Types of Embryo Transfer: What Everything you Need to Know

What is an Embryo Transfer?

The fruition of an IVF is the day of an Embryo transfer. Couples undergoing IVF wait for this day with great enthusiasm and hope. An embryo transfer is significant because this is the last stage in the IVF process. The fertilized egg that was carefully grown in a laboratory for several days is placed in the woman’s uterus, where it will hopefully implant, become a fetus, and result in the birth of a healthy child. This transfer is carried out by loading the IVF embryo into a catheter, which is then passed through the woman’s vagina and cervix and deposited in the uterus. Anaesthesia is not usually necessary, and at times Valium may be used.

Types of Embryo Transfer

The main principle and the objective are the same. There are various types of embryo transfer based on how the transfer is carried out. Here we will understand the various types of transfer. 

Fresh Embryo Transfer

Just as the term implies, when a fresh lab-grown embryo is transferred, it is known as a fresh embryo transfer. In the lab, if more than one healthy embryo is grown, the surgeon will implant an embryo, and the couple can choose to freeze the remaining ones for the future. 

Frozen Embryo Transfer (FET)

When the embryo frozen in a previous IVF or a donor egg cycle is transferred, it is Frozen Embryo Transfer. The main reasons for a frozen embryo transfer are:

Medical advice: if the woman is under a lot of physiological stress during the IVF cycle, then the woman’s body cannot simultaneously prepare a beautiful “home” for the embryos to be transferred. In cases of ovarian hyperstimulation syndrome or has elevated progesterone or estrogen levels or has a lining under 7 mm at the time of trigger. Then the surgeon will do a “freeze all cycle,” followed by a FET. The uterus/endometrium is more receptive during the waiting period, and implantation will likely happen.

Earlier stored embryos: In a conventional IVF cycle, ovarian stimulation is done, producing 10-15 eggs. The good news is the production of several high-quality embryos available for transfer. The recommended standard practice is to transfer one or two embryos into the woman’s uterus and freeze all remaining embryos to increase the chance of future pregnancy.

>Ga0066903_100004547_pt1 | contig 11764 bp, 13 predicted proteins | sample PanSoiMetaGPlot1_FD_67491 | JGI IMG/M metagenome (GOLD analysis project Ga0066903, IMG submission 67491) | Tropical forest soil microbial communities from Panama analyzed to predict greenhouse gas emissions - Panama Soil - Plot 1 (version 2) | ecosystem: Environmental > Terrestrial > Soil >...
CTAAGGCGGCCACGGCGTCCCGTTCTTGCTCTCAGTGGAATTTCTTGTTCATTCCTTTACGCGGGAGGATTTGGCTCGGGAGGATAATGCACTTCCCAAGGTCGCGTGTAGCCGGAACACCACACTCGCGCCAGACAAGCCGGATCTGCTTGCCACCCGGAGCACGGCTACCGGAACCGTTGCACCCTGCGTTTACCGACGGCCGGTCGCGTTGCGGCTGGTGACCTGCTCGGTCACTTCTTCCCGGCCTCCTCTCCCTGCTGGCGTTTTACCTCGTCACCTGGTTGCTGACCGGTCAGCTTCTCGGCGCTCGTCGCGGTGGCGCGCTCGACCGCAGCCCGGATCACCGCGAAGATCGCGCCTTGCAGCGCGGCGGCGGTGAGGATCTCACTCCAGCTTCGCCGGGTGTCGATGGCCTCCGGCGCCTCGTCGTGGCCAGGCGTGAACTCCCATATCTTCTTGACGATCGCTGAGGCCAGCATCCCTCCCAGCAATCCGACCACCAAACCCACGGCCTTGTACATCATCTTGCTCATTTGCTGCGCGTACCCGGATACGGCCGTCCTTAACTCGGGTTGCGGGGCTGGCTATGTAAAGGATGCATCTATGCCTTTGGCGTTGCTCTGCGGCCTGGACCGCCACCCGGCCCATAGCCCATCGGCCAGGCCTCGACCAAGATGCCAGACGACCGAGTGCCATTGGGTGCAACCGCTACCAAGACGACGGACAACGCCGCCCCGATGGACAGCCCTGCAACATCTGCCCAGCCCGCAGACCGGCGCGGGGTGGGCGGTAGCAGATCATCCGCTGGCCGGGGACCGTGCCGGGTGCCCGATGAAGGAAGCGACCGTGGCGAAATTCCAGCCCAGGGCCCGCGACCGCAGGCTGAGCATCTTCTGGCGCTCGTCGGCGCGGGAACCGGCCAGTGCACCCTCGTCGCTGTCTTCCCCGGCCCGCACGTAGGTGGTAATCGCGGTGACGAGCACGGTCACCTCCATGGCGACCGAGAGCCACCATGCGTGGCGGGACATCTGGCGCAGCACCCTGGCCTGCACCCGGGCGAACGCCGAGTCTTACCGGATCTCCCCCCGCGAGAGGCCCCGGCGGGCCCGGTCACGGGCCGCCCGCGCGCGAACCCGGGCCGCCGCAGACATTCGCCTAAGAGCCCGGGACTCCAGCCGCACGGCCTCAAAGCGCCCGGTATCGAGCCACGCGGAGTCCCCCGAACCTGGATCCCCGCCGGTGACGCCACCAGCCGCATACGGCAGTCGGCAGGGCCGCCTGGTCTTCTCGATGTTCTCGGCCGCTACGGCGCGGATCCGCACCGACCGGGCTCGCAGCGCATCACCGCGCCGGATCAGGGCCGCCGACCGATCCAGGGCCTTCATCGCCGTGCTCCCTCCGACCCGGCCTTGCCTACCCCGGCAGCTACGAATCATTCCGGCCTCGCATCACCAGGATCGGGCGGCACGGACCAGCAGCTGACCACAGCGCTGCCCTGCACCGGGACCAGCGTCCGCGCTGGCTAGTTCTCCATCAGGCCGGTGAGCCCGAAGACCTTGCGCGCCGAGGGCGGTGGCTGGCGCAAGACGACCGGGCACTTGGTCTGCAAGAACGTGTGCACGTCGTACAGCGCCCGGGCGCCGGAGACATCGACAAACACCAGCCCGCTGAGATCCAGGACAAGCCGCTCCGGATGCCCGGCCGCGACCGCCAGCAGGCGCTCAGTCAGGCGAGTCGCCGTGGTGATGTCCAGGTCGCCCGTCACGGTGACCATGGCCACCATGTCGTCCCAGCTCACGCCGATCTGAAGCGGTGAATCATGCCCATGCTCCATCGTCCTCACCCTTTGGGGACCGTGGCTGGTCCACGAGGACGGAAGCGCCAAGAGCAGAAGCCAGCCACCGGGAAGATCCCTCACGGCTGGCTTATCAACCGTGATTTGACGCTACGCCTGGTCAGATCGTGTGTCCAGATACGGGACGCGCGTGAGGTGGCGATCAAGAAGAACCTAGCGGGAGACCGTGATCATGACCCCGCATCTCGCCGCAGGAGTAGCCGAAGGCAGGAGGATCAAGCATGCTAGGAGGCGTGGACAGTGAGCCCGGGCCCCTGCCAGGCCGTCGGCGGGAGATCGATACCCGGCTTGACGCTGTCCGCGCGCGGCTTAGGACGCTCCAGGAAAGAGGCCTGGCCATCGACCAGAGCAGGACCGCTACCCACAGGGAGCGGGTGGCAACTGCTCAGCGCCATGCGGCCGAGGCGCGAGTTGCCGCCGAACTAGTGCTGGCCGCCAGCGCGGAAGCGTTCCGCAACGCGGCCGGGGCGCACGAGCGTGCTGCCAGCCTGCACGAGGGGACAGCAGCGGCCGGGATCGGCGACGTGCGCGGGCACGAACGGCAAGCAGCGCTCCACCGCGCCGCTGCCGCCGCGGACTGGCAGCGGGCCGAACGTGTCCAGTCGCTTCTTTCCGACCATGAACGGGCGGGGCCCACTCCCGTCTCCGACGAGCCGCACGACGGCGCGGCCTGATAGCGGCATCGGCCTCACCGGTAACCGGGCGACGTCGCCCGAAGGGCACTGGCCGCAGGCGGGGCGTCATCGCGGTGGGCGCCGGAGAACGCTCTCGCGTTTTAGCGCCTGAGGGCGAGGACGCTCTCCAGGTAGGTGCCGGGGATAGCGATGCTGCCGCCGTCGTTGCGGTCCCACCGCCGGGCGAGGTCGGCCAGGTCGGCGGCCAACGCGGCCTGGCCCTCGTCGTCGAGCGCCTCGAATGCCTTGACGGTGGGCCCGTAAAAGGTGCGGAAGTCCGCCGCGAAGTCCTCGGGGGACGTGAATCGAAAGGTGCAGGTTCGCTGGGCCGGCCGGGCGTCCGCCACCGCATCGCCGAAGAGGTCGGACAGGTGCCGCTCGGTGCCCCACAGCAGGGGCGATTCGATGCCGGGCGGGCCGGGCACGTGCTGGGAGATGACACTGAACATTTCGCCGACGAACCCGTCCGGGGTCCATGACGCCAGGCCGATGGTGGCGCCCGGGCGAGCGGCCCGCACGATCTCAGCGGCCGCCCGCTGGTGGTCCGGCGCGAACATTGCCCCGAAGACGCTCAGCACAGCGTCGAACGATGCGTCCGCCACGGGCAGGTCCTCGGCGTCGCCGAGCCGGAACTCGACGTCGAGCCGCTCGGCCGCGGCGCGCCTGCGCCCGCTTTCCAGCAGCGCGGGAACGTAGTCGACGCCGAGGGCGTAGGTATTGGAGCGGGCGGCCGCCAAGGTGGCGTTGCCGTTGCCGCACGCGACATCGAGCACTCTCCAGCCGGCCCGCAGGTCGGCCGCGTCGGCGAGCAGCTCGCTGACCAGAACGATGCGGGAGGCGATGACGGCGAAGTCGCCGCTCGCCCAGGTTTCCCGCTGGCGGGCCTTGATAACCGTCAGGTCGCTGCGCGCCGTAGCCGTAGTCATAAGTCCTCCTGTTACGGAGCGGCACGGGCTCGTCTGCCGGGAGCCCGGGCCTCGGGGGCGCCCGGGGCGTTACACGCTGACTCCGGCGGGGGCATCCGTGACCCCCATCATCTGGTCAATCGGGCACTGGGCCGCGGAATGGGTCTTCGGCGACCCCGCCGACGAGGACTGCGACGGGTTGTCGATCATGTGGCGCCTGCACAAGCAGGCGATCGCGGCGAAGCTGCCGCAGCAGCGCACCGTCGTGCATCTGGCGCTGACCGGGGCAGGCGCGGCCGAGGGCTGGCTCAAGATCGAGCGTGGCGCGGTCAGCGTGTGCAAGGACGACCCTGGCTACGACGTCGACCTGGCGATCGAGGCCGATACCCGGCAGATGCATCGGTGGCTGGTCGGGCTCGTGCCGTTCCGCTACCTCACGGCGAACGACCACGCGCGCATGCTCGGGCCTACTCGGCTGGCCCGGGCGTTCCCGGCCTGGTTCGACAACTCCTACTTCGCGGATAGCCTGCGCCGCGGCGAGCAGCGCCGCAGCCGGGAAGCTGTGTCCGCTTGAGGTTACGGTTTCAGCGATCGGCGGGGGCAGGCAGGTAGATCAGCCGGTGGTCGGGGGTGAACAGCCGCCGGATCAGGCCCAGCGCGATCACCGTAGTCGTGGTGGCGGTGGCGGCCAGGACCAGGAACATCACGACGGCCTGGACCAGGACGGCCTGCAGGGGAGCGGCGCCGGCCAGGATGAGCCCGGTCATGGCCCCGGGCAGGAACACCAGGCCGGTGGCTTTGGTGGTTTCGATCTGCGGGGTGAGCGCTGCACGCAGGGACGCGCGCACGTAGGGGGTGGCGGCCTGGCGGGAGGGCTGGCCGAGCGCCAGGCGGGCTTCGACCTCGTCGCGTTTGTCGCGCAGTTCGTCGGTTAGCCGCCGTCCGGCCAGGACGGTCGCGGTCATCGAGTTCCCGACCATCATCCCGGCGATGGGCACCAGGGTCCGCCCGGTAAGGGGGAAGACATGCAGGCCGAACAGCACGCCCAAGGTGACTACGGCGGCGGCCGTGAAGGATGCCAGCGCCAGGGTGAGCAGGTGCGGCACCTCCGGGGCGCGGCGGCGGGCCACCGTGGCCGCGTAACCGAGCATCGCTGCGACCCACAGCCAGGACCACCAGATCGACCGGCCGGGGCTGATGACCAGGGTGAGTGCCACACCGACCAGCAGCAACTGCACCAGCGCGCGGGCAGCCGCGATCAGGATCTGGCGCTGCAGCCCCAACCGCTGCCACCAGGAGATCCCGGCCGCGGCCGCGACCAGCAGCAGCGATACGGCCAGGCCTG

Cleavage Stage Embryo Transfer

The cleavage stage of an embryo means the cells in the embryo are dividing (or cleaving), but the embryo itself is not growing in size. This is mostly a day 3 stage, but may happen on day two or four and are often referred to simply as “day three embryos.” This is done by some fertility experts, as they believe that there’s no substitute for a woman’s uterus and that embryos should be put back into the uterine environment as quickly as possible. Not every embryo can survive until Day 5, so when it is transferred on Day 3, it gets the optimal environment to thrive.

Blastocyst Stage Embryo Transfer

A blastocyst is an embryo which develops into a layered sphere of cells encircling a fluid-filled cavity with a dense mass of cells grouped. There are 60 to 120 cells in a blastocyst. Blastocyst formation happens on day five but may happen on day 6, 7, or even 8. A blastocyst embryo is more “special” than an early-stage embryo. The probability of being genetically normal, and leading to a live birth is higher in a blastocyst than in a cleavage-stage embryo. The advantage of this is that an embryologist can better select embryos with a higher probability for continued development. An embryo at this stage can also be genetically tested before the transfer, which can help reduce the risk of miscarriage and avoid any known genetic disorders.

Single Embryo Transfer (SET or eSET)